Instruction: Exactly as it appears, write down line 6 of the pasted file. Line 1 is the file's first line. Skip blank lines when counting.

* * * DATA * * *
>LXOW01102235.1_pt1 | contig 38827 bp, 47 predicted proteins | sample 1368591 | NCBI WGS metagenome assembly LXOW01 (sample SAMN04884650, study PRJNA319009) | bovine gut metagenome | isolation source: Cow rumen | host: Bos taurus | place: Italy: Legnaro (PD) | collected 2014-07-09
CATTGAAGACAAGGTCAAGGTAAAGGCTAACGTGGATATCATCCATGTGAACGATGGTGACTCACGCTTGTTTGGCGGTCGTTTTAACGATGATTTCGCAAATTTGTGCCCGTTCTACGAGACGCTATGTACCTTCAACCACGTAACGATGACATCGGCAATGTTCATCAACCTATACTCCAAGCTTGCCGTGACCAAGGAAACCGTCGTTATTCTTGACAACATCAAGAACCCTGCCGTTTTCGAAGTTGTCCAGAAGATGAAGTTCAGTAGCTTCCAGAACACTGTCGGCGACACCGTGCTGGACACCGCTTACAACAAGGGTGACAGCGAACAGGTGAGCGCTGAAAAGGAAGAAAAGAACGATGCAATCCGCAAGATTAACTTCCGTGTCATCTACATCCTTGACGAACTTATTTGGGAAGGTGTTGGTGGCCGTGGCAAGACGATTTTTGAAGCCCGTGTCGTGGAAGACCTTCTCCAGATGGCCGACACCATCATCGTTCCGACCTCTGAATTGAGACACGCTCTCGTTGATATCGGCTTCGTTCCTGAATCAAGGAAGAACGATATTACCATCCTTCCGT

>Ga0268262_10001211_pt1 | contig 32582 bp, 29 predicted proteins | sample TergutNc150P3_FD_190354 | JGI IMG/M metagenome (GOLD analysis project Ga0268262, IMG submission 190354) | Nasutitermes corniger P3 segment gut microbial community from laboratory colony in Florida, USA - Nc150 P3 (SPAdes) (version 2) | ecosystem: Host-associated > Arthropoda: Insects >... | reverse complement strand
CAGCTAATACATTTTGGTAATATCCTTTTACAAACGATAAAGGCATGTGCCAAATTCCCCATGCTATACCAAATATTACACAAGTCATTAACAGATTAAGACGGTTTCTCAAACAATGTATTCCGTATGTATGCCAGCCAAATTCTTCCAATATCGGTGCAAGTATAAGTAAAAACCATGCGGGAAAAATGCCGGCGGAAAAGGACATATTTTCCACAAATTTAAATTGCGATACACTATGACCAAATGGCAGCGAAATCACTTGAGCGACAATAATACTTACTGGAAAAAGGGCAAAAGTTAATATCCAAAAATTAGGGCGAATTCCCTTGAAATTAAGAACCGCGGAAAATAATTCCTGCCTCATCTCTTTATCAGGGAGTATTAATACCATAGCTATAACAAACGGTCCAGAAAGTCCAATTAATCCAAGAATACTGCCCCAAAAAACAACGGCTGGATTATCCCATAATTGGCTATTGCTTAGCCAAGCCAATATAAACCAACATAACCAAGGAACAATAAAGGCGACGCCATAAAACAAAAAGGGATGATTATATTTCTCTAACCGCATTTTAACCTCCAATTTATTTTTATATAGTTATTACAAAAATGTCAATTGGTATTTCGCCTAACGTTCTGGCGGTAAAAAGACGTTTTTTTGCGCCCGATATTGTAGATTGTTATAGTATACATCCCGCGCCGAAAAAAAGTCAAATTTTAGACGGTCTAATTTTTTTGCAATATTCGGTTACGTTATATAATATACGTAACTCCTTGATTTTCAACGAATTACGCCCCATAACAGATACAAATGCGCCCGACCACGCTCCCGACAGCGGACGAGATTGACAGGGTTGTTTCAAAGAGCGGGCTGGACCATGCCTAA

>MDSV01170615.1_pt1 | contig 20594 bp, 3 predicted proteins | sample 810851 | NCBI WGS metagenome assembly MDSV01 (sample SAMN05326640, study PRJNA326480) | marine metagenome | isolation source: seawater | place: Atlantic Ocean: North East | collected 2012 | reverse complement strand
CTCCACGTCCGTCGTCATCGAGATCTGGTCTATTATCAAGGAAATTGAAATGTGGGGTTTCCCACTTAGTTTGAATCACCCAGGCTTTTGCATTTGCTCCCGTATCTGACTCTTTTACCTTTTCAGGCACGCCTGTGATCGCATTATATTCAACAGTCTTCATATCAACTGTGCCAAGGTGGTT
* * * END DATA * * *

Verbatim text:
CTCCACGTCCGTCGTCATCGAGATCTGGTCTATTATCAAGGAAATTGAAATGTGGGGTTTCCCACTTAGTTTGAATCACCCAGGCTTTTGCATTTGCTCCCGTATCTGACTCTTTTACCTTTTCAGGCACGCCTGTGATCGCATTATATTCAACAGTCTTCATATCAACTGTGCCAAGGTGGTT